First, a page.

$2.5 Million Donation Will Help Drug-Dependent Babies
Johns Hopkins All Children’s Hospital recently received a $2.5 million donation anonymously for the purposes of expanding their treatment services for babies born dependent on drugs and alcohol. It is a gift that will significantly improve the ability of the hospital to effectively treat and care for babies who will require weeks in the neonatal intensive care unit (NICU) before they are free from a physical dependence on the drugs they were exposed to in the womb.
According to the Florida Agency for Health Care Administration, the number of babies in need of such care has risen considerably every year across the state. In 2016, they report that 4,215 babies were exposed to addictive substances due to their mother’s use, 1,700 more babies than in 2015. Hillsborough County was home to the highest number with 579 babies born substance-dependent.
It is a serious problem with devastating effects, and the money for services will certainly help. But as with all things drug-related, the real solution to the problem is addiction treatment for the mothers who are struggling to give birth to healthy babies and to become the sober parents their children need them to be.
Neonatal Abstinence Syndrome
When a woman is using addictive substances for any purpose during pregnancy, the unborn fetus is exposed to the drugs in her system. From alcohol and marijuana to opiate painkillers and street drugs like heroin, crack, and cocaine, any level of use puts the unborn child at risk. For many babies in Florida, the biggest problem is opiate painkillers, taken by mothers who are either trying to manage chronic pain and/or have developed an addiction.
Called neonatal abstinence syndrome (NAS), children exposed to drugs in the womb have a horrific experience when they are born. Suddenly without the drug their body has become dependent upon, they struggle in a way that is heartbreaking to watch.
Dr. Prabhu Parimi is the director of Johns Hopkins All Children’s Maternal, Fetal & Neonatal Institute. Says Dr. Parimi: “These babies cry incessantly, they are difficult to pacify, they do not eat well, they are awake for most of the time.”
Dr. Parimi is happy to apply the anonymous donation to creating a NAS follow-up clinic for children and families touched by the problem: “This philanthropy is helping us recruit the right staff and bridge all the gaps. We are looking at the needs of the mother and baby and working with the community to meet those needs. Are they sitting, are they talking, are they having behavioral issues, are they at risk for other neurodevelopmental issues? We want to support them through this continuum and we want to support their babies.”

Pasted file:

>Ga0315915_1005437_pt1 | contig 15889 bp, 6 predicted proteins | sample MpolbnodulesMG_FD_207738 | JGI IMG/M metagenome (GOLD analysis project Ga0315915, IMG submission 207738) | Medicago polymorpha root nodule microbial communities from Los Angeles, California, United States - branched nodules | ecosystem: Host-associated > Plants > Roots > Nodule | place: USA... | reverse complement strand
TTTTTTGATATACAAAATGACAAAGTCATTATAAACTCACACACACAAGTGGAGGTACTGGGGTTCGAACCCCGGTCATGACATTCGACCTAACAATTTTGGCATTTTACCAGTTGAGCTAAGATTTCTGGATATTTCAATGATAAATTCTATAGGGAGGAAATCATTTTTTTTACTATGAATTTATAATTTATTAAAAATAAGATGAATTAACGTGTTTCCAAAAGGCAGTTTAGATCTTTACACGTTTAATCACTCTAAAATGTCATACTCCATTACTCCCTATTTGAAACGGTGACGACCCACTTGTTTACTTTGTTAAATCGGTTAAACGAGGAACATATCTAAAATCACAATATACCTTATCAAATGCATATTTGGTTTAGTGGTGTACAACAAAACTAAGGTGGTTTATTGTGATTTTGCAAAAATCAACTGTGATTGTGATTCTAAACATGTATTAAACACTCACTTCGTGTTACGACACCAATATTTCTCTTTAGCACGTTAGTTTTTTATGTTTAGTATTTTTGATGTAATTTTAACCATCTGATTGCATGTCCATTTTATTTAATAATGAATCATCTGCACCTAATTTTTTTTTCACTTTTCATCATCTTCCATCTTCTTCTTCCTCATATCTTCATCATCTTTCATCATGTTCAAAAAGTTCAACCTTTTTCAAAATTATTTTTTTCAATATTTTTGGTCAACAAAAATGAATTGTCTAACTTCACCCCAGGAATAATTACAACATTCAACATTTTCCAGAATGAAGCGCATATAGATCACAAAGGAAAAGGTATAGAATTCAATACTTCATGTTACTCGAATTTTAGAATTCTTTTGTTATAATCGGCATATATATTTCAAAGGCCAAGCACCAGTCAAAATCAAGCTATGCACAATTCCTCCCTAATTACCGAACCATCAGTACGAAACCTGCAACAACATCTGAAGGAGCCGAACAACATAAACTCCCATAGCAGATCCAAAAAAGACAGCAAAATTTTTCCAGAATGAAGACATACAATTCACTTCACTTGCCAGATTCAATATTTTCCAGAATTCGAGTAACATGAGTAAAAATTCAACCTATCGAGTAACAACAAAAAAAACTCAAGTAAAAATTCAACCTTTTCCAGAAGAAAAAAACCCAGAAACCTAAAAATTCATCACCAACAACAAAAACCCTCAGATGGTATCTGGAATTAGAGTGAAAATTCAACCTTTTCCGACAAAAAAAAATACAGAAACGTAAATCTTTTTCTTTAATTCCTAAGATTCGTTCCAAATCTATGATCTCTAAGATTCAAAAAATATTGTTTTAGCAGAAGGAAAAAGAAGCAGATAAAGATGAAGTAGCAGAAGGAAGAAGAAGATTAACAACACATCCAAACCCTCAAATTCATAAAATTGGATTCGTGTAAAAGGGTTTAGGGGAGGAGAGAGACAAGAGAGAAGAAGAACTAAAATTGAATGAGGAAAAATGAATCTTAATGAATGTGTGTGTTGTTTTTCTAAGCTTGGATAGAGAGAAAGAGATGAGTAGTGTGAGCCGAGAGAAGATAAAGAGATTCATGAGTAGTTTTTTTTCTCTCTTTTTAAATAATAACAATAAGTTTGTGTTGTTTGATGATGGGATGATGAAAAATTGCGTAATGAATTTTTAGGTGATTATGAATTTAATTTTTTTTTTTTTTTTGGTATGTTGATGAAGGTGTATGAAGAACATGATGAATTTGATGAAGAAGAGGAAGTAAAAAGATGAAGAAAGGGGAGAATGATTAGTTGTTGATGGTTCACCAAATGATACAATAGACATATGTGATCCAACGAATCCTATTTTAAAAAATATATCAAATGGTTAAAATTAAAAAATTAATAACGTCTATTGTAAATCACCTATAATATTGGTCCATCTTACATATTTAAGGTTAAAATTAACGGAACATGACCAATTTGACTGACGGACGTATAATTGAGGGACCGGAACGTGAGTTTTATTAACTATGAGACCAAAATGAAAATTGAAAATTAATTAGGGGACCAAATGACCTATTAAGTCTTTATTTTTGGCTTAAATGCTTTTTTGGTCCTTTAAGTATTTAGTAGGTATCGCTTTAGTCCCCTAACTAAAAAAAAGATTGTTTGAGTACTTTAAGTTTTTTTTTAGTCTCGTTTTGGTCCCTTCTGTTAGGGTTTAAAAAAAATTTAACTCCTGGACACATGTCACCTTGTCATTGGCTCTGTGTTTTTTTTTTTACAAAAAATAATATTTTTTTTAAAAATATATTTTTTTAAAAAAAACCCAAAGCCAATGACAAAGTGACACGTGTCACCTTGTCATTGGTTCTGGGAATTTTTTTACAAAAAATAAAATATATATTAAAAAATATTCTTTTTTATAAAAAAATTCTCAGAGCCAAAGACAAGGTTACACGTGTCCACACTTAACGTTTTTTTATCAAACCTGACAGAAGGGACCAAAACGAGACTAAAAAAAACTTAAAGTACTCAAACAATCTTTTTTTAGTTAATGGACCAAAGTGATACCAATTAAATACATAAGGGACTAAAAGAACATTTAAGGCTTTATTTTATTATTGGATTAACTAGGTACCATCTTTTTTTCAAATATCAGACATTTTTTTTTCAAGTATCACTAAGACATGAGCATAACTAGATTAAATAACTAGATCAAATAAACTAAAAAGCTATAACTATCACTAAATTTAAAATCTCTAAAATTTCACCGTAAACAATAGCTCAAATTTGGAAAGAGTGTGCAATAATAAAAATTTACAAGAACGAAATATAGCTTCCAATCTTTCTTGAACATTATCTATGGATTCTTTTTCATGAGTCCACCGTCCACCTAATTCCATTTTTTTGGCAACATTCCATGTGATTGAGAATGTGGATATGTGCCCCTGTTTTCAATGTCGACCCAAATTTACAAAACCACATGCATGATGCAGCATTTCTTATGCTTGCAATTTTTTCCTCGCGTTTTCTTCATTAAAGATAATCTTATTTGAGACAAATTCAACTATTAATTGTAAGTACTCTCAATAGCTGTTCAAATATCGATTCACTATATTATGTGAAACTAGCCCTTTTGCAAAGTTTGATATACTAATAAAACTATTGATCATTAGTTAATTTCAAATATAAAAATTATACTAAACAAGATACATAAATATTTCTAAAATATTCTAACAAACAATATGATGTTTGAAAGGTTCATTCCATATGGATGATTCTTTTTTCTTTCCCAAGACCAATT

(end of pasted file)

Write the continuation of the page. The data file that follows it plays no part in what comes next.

The goal is to not only identify the issues that babies born with NAS will experience during their childhood and as they grow into adults but also to provide services to assist along the way.
Katie Wooten, BSN, RN, is the nurse coordinator for the NAS clinic in Sarasota and the one that is projected to open in St. Petersburg. She says: “We provide occupational therapy, speech therapy, and then of course, a pediatrician there as well, and we will also provide neurodevelopmental testing starting at 1 year of age.”
Support, Not Stigma
It is easy to judge mothers who expose their babies to drugs and blame them for the difficulties their children are facing, but it is important to remember that this is nothing that anyone chooses for their child. No one sets out to develop an addiction, and many mothers do not realize they are pregnant or are scared to seek help once they recognize they are dealing with both an addiction and a pregnancy. Others are living with chronic pain and do not know how to function without their medications, especially when dealing with pregnancy.
Shaming someone who is struggling with an addiction is not going to help them to help their child – not during the pregnancy, immediately after the birth, or in the months and years that follow. Pregnancy and childbirth are just the first steps in a long life of parenthood, and both mother and child need all the support they can get to make a strong start in recovery.
Is a woman you love struggling with addiction during pregnancy? Are you ready to help her connect with treatment services that can help her begin to heal?
American Addiction Centers (AAC) is committed to delivering original, truthful, accurate, unbiased, and medically current information. We strive to create content that is clear, concise, and easy to understand.
While we are unable to respond to your feedback directly, we'll use this information to improve our online help.